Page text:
Between his white-hot guitar playing and his soulful, emotional vocals, Coco Montoya has talent to burn. In a career that spans almost four decades, he’s gone from drumming for blues icon Albert Collins to holding the lead guitar spot in John Mayall’s Bluesbreakers to leading his own band and touring worldwide. Montoya is revered for his ability to move from subtly melodic guitar playing to slash-and-burn pyrotechnics. Equally forceful are his deep, soul-baring vocals. Years of constant touring, playing unforgettable shows at clubs, concert halls and festivals, have earned him his position at the top of the contemporary blues world. And it all started with a chance meeting in the mid-1970s with legendary bluesman Albert Collins, who offered Montoya a spot in his band, where he stayed for the next five years. Coco was initially hired as Collins’ drummer and later—with Albert mentoring him on the guitar—became the band’s rhythm guitarist. A few years after leaving Collins’ band, British blues star John Mayall heard Coco jamming onstage and was so impressed that he hired him for the newly reformed Bluesbreakers.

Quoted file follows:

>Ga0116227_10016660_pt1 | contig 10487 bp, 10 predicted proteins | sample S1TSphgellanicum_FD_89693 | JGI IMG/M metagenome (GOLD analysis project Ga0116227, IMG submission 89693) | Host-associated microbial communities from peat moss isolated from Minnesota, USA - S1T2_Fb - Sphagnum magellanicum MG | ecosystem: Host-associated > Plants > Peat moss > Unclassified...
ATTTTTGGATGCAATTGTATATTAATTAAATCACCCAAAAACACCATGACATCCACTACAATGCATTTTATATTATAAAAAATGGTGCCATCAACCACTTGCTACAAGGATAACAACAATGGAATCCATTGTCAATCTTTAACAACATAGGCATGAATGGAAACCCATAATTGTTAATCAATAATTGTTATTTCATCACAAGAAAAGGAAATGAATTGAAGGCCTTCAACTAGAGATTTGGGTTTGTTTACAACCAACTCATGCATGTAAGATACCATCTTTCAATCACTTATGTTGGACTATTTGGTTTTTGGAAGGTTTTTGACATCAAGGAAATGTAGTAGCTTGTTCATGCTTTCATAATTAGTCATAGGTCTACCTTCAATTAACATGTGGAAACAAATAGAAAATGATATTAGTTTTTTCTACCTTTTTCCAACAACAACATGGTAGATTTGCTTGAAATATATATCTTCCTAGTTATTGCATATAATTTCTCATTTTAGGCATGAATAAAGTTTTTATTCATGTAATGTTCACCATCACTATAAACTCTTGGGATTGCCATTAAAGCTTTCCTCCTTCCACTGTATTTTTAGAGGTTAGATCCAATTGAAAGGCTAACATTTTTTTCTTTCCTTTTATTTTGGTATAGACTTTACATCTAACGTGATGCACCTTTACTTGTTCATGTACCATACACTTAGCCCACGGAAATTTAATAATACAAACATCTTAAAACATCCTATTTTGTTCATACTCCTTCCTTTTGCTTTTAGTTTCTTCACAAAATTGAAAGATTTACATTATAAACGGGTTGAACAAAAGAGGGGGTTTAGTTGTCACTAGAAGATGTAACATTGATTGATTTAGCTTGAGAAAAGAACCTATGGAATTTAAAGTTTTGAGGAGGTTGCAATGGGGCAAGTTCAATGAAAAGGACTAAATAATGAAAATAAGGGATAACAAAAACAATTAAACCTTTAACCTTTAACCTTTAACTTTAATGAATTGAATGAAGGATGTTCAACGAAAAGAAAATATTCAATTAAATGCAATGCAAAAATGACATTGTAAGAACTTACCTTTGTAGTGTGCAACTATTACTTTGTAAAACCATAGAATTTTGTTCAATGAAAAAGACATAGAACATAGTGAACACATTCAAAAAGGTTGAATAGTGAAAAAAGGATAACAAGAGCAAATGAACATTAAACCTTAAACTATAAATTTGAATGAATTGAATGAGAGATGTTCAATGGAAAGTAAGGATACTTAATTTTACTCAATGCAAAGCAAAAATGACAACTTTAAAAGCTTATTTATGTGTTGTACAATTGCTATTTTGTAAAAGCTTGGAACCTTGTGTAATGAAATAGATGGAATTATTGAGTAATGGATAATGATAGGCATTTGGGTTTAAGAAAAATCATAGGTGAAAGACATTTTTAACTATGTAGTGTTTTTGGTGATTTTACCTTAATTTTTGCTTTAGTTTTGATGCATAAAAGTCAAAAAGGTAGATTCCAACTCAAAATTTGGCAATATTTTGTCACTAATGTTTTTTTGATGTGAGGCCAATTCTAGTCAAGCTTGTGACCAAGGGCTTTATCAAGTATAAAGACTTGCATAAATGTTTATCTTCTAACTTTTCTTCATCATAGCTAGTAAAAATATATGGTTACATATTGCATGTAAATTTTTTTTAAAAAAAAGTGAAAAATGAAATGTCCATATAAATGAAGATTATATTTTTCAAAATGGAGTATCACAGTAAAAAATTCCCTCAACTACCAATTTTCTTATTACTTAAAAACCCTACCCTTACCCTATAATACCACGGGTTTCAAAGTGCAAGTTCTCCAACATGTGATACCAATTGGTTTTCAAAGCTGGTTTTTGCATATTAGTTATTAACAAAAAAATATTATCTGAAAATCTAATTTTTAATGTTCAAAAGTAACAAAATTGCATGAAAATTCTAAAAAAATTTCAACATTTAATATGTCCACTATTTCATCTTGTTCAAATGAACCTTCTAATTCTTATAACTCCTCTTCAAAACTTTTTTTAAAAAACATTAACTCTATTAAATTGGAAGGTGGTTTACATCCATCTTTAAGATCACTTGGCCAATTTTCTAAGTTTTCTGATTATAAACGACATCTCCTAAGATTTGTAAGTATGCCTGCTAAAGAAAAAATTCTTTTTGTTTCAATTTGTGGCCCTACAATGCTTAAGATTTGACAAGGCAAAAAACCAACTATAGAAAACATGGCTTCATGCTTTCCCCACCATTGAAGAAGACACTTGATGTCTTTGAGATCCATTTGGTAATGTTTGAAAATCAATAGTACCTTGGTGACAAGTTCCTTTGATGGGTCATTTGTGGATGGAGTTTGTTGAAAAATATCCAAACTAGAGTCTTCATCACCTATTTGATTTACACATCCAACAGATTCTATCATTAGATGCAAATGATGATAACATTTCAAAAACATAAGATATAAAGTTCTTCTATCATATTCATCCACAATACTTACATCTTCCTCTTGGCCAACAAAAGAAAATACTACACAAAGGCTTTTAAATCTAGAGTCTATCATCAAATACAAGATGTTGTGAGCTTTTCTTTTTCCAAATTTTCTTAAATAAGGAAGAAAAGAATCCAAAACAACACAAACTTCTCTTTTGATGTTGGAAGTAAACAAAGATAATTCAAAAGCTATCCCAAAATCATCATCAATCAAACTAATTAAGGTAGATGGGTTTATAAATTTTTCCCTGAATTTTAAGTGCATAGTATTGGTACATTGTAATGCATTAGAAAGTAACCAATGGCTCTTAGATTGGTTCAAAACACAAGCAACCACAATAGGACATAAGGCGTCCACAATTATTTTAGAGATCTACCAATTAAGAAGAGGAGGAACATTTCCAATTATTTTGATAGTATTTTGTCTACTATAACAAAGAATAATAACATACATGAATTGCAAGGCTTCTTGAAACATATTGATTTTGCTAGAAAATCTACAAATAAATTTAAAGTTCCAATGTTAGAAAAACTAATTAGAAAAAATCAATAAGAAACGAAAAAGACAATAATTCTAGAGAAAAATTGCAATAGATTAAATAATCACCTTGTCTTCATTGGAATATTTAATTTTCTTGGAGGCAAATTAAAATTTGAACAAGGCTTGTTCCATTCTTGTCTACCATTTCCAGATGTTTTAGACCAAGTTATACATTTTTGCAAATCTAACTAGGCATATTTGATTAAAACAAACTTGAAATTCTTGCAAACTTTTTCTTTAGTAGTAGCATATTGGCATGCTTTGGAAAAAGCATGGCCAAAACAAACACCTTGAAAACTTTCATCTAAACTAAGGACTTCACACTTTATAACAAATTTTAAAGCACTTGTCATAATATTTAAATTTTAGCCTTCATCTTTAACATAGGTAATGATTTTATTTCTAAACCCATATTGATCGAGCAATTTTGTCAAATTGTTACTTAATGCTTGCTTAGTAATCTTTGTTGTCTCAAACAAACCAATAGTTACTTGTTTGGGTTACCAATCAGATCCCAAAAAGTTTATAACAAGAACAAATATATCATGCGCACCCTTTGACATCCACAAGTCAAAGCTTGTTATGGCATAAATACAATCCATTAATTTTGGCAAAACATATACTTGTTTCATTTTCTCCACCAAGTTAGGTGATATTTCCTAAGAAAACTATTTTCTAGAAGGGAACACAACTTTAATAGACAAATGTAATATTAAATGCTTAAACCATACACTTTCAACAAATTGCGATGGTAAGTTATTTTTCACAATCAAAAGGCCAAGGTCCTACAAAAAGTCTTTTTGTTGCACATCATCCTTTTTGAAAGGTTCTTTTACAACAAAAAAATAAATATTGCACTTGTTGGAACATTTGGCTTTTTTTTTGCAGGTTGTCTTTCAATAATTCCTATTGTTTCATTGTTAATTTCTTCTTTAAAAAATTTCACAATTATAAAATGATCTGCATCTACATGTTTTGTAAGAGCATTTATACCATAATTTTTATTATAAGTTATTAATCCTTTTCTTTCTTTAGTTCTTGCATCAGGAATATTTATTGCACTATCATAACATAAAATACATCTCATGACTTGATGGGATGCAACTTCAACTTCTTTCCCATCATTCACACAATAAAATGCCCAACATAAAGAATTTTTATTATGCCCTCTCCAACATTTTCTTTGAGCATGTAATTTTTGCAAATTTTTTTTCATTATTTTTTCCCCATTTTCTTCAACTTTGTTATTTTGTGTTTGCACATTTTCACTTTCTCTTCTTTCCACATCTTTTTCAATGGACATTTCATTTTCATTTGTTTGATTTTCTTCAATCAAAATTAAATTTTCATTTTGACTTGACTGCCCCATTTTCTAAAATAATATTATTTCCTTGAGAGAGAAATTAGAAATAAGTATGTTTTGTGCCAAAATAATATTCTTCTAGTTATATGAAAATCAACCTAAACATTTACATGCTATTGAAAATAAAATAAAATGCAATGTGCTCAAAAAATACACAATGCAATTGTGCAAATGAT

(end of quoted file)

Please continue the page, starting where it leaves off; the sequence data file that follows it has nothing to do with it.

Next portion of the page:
On the first day recording Times Have Changed – the eleven-track album from Chicago bluesman Ronnie Baker Brooks that brings a sound so big it could topple a Louisiana juke joint – industry-revered album producer and drummer Steve Jordan told Brooks to put his pedal board back in the van. For the first time in his professional life, Brooks, the son of Texas and Chicago blues legend Lonnie “Guitar Jr.” Brooks, would plug a Gibson into TKTK amp and rip it straight from there.
“Back to the basics. The pedals get in the way of your tone – your natural tone. Any distortion I had came straight out of the amp.” Brooks remembers from the Times sessions. “It was almost like going to college, or grad school. It was definitely an education.”
Brooks, 49, likes to treat each album he makes as a platform for him to grow, but the reality is that he’s been climbing the blues world’s latter all his life. He was born in Chicago, and started playing guitar around age six. At 19, he joined his father, who by then had influenced some of the most well-known bluesman of our history: Jimmy Reed, the Fabulous Thunderbirds, Johnny Winter, and Junior Wells. For 12 years the two would tour together, putting Ronnie out front with Eric Clapton, B.B. King, Buddy Guy, and Koko Taylor. In 1998, when he was 32, his father told him to go solo.